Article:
What Has Sucked the Power Out of TransAlta Corporation’s Stock?

A lot has changed since the power generation and wholesale marketing company TransAlta Corporation (TSX: TA)(NYSE: TAC) was originally founded in 1909, like the conquest of the automobile, the birth of the internet, and the widening of power generation options. Yet through all of this TransAlta has remained. So what has taken this member of the S&P/TSX 60 family to its lowest point in 10 years?

The days of a $37.38 stock price in 2008 are long gone, and the stock hasn’t cleared $20 since March 2012. Where does this leave investors today? Investors are dealing with a new 52-week low of $12.32, reached on July 31. This most recent slump was triggered way back in February when the company’s 2013 year-end results were released. Between Feb. 17 and March 2 the stock took its biggest 12-month drop, going from $14.94 to $12.69.

This drop is understandable as the Q4 2013 portion of the report showed that revenue fell to $578 million from $646 million in Q4 2012. There was also a quarterly net loss of $66 million, compared to net income of $38 million in Q4 2012. For 2013 there was a total net loss of $71 million, much better than the net loss of $615 million in 2012.

However, the Q4 revelation that irked investors the most was the decision to cut the dividend from $1.16 annually to $0.72 annually. This was a hard decision for the company, but at the end of the day the dividend dollars were needed more inside the company.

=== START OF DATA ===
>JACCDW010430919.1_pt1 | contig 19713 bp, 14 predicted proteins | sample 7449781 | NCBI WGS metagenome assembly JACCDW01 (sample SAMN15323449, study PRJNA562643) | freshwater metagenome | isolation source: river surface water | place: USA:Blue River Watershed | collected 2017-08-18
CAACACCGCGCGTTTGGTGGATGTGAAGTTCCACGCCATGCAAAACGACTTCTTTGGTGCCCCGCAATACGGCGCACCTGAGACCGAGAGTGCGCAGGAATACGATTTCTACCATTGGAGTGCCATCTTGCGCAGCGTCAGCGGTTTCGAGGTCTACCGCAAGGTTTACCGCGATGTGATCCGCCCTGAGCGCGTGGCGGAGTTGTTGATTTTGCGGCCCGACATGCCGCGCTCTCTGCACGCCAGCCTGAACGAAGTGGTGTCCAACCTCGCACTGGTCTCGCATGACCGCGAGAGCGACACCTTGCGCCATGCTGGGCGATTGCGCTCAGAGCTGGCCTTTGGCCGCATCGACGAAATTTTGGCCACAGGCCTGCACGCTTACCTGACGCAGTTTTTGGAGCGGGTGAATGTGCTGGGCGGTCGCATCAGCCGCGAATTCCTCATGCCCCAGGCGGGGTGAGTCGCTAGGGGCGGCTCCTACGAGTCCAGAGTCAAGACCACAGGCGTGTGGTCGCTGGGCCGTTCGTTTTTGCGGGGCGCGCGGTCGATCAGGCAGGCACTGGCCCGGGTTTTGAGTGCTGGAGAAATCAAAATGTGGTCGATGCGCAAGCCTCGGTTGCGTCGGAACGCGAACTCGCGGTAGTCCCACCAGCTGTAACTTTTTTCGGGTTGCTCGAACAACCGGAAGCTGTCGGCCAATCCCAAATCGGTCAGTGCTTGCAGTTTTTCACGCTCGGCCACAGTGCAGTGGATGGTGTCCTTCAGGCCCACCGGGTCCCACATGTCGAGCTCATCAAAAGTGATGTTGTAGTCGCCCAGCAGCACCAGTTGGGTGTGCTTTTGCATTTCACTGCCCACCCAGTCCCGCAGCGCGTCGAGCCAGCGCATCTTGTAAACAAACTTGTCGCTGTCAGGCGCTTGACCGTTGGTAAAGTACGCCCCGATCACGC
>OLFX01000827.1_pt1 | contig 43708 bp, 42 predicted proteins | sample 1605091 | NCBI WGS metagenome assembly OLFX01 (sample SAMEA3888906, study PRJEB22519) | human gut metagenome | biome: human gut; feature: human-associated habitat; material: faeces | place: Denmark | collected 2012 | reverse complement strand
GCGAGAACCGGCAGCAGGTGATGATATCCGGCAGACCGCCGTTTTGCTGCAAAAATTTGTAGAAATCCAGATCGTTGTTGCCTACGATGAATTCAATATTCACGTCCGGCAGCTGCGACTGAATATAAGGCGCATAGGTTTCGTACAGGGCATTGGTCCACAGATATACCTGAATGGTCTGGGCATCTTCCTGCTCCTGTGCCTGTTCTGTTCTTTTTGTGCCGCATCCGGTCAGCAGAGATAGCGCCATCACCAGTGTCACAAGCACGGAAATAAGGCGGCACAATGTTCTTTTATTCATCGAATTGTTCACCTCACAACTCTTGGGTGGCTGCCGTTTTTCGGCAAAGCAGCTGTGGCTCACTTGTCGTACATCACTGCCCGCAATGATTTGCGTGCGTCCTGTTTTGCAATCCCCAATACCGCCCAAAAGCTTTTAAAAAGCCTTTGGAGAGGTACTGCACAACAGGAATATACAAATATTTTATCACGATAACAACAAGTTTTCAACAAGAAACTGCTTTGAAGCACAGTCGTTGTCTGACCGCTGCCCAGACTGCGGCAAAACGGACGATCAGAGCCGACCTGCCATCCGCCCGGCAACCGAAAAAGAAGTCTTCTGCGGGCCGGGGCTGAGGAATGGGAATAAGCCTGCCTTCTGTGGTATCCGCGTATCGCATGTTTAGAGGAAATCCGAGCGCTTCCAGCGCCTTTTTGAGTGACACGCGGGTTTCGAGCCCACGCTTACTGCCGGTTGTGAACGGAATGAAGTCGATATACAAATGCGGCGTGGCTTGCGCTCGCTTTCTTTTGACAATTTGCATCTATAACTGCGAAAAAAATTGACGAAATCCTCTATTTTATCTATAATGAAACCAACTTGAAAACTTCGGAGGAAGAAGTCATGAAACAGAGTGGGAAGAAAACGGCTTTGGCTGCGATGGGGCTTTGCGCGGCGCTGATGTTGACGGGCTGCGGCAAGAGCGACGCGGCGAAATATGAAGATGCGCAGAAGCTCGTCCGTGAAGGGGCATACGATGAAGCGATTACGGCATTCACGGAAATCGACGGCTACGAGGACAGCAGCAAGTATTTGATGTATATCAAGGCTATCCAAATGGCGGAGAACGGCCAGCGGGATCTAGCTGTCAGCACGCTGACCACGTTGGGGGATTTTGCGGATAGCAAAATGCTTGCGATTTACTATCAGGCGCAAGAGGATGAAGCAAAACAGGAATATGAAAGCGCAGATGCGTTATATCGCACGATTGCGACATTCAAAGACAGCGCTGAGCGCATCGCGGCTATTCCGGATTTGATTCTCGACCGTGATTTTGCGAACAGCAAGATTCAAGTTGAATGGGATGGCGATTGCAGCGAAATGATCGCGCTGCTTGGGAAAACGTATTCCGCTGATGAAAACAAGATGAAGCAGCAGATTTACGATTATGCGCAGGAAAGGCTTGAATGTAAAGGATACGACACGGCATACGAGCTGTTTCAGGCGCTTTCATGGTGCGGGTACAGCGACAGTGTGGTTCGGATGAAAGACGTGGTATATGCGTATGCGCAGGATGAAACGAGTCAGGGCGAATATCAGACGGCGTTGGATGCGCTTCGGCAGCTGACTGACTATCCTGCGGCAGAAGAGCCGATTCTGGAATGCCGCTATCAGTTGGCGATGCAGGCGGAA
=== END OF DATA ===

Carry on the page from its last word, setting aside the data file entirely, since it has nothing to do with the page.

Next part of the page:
Second-quarter results

Last week, TransAlta released its Q2 results, and those have done little to change the fortunes of the stock. The next day, the stock fell to the new 52-week low mentioned above. Revenue fell to $491 million from $542 million, even though power generation increased to 9.2 million GWh from 8.1 million GWh.

EBITDA in the quarter also fell to $213 million from $247 million. The biggest boost the company saw in the quarter in terms of EBITDA was from a rather unexpected place — its Canadian coal production, which saw its EBITDA increased to $83 million from $48 million.

In terms of the bottom line, the company posted a net loss of $50 million, or $0.18 per share, down severely from a net gain of $15 million, or $0.06 per share, in Q2 2013.

New plant in Australia

Some good news for the company comes in the form of a new $580 million natural-gas-fired power plant that will be built in Western Australia. This adds to TransAlta’s current portfolio of six power plants in Australia, which produce a combined 425 megawatts.

The new plant already has customers lined up as both Horizon Power, the local utility, and a local iron ore mine have already signed on to receive power. TransAlta has declared that this project is an example of what the company can accomplish with its lower dividend payout plan.

To 2017 and beyond!

The new plant is expected to open in 2017, which is shaping up to be a critical year for the company. That year is when many of the long-term power contracts in its home province of Alberta start to expire, finally allowing for some renegotiation to meet modern market prices. There have also been rumours that if the next couple of years play out well, 2017 could also be the year the dividend gets increased.

It could be quite a while before investors could see some extra cash in their pockets, as TransAlta’s stock closed Friday at $12.90 and has an average price target of only $12.90.

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Fool contributor Cameron Conway has no position in any stocks mentioned.

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